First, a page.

Very nice! Ahh, the benefits of having a proper national registry... I'm quite envious, especially with the ability to smoothly follow from extreme prematurity through 24 months on a single chart.

Do you need to use the visual chart to estimate percentiles / Z-scores of measurements, or is there a way to calculate precise numbers?

Some other growth charts use parameterization (e.g., Cole's "lambda mu sigma (LMS)" parameterization, or the INTERGROWTH-21's use of the "skew t-distribution") to allow calculations. I didn't see equations in the Swedish growth reference to facilitate those calculations.

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Thanks @Joe , but the back side of this coin is that the curve is population-specific, so less great to use in research. For example, I was just engaged in a small study where we categorized growth per Fenton Z-scores than using our own reference curve.

There should be a formula for calculating exact SD/Z-score, the graph must be drawn up from a formula. The formula for the previous curve was published, but I am not sure about this one. There are some fancy mathematical formulas in the paper (here), but nothing that can be simply added to XLS (as I understand the Appendix).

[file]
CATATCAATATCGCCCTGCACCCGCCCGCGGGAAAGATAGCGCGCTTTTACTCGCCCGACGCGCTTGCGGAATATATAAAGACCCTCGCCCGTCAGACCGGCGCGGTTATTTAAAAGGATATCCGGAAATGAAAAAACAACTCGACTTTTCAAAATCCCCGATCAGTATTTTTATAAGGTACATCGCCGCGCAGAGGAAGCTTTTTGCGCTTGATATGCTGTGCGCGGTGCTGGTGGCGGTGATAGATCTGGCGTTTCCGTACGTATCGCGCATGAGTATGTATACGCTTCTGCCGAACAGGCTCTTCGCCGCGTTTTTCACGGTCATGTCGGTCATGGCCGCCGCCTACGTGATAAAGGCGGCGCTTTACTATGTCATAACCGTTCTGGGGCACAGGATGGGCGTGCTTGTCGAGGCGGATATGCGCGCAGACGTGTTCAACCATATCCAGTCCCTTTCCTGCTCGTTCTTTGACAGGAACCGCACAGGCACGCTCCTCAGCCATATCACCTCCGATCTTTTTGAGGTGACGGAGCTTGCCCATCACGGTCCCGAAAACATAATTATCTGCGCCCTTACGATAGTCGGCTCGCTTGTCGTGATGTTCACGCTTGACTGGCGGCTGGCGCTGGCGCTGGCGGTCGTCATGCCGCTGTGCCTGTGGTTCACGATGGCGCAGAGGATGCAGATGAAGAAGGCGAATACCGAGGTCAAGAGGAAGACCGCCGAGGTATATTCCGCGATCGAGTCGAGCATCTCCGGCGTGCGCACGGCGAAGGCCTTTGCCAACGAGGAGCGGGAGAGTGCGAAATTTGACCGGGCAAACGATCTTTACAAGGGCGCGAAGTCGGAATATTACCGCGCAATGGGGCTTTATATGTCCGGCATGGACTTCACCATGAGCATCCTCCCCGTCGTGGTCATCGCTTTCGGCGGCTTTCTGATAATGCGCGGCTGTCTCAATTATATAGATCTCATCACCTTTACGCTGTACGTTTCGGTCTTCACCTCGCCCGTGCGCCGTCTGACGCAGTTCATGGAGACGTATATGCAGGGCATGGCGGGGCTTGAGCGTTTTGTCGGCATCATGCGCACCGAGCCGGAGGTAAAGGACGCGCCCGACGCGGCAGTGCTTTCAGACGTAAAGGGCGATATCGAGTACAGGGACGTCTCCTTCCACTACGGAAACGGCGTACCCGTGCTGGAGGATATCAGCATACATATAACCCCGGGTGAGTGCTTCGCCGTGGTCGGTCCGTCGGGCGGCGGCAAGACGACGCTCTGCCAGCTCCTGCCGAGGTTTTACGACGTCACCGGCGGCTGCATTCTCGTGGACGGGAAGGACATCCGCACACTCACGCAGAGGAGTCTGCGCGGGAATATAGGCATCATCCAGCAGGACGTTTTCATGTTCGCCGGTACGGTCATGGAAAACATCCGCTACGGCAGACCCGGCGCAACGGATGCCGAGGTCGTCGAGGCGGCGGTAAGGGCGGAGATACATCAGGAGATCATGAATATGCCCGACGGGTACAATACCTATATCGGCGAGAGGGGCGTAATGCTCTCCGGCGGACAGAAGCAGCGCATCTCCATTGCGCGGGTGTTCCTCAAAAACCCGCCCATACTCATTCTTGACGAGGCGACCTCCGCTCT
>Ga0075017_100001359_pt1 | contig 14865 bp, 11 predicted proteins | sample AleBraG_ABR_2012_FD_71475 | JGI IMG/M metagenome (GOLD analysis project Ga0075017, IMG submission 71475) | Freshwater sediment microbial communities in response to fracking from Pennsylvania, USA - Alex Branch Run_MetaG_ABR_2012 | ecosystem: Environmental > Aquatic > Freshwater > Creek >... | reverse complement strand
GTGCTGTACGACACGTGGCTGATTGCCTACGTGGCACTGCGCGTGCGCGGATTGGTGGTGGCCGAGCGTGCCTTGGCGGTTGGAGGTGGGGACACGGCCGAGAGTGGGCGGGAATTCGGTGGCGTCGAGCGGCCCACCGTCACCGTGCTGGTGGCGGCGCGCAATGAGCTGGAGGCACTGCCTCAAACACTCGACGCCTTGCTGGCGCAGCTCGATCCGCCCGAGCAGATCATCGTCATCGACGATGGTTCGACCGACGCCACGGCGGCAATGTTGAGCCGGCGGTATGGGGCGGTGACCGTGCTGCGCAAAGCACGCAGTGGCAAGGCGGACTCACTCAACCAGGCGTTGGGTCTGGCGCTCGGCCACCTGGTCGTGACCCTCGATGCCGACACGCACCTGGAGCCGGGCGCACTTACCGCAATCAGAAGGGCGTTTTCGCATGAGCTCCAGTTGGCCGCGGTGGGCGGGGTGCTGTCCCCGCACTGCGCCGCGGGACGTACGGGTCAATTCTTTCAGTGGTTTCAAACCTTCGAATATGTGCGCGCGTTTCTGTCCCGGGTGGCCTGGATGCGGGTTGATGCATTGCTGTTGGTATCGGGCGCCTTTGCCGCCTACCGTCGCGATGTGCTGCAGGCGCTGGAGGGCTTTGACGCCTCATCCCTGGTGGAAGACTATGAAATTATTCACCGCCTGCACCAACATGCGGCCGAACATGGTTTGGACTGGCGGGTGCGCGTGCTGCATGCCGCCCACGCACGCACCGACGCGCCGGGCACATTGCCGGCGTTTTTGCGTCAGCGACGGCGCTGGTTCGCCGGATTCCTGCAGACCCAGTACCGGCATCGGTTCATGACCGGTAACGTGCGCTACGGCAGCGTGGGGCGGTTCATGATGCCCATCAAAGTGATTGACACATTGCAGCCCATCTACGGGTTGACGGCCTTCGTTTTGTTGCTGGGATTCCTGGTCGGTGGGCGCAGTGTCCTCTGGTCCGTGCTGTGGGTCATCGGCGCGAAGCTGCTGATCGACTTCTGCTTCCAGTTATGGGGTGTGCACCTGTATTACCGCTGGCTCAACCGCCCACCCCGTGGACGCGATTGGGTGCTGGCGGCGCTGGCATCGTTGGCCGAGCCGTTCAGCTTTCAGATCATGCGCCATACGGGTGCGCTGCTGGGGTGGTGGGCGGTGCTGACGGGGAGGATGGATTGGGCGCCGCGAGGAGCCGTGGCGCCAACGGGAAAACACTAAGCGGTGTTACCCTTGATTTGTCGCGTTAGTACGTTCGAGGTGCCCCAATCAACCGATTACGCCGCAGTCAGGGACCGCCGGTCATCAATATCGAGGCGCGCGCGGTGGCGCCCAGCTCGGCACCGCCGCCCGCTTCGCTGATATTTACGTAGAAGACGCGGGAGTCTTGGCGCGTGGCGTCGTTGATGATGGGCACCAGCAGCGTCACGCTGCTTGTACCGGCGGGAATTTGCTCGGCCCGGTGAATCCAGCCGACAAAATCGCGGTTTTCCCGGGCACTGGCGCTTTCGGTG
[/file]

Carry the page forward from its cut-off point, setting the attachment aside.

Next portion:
I am sure you can email to the first author Aimon Niklasson in Gothenborg (aimon.niklasson@vgregion.se) and ask about a formula.

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Re-addressing the varied growth curves  used, as a clinical researcher the protocol of 15g/kg/day instituted by a service compels caregivers to adapt new dietary intakes when a baby falls below the "curve". My concern is that it may not be appropriate for certain patients if such gain does not take into account their racial/ background. 

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(If anyone has noticed me posting and deleting things, it's because I should not try to do calculations post-call. Apologies for any confusion.)

After several mistakes on my part, this should be the correct shape of the smoothed "g/kg/day" weight gain of a male preterm infant maintaining the 50th percentile on the Fenton 2013 preterm growth charts.

Screen Shot 2022-08-22 at 4.38.37 PM.png

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We use electronic software (Badger) that calculates growth curves using WHO/UK dataset.

More importantly than the specific growth chart used is how you interpret and what you do! Of course all growth charts differ based on reference populations and none are a true standard. Growth rates in g/kg/d vary between 24-40 weeks so charting is always best. But ... what to do if growth is slow? Is there any evidence that increasing weight gain is beneficial for an individual infant?

Growth is a measure or a marker of nutritional status, not an outcome in itself. Useful for audit and research, but perhaps less useful on it's own for clinical management. Growth is one element of Nutritional status. Aim of nutrition and feeding is to improve Nutritional Status not to achieve weight gain per se. Embleton_ADC_15mins_NutrAssessment_May2021.pdfEmbleton_ADC_15mins_NutrAssessment_May2021.pdfEmbleton_ADC_15mins_NutrAssessment_May2021.pdfDOI: 10.1136/archdischild-2020-320928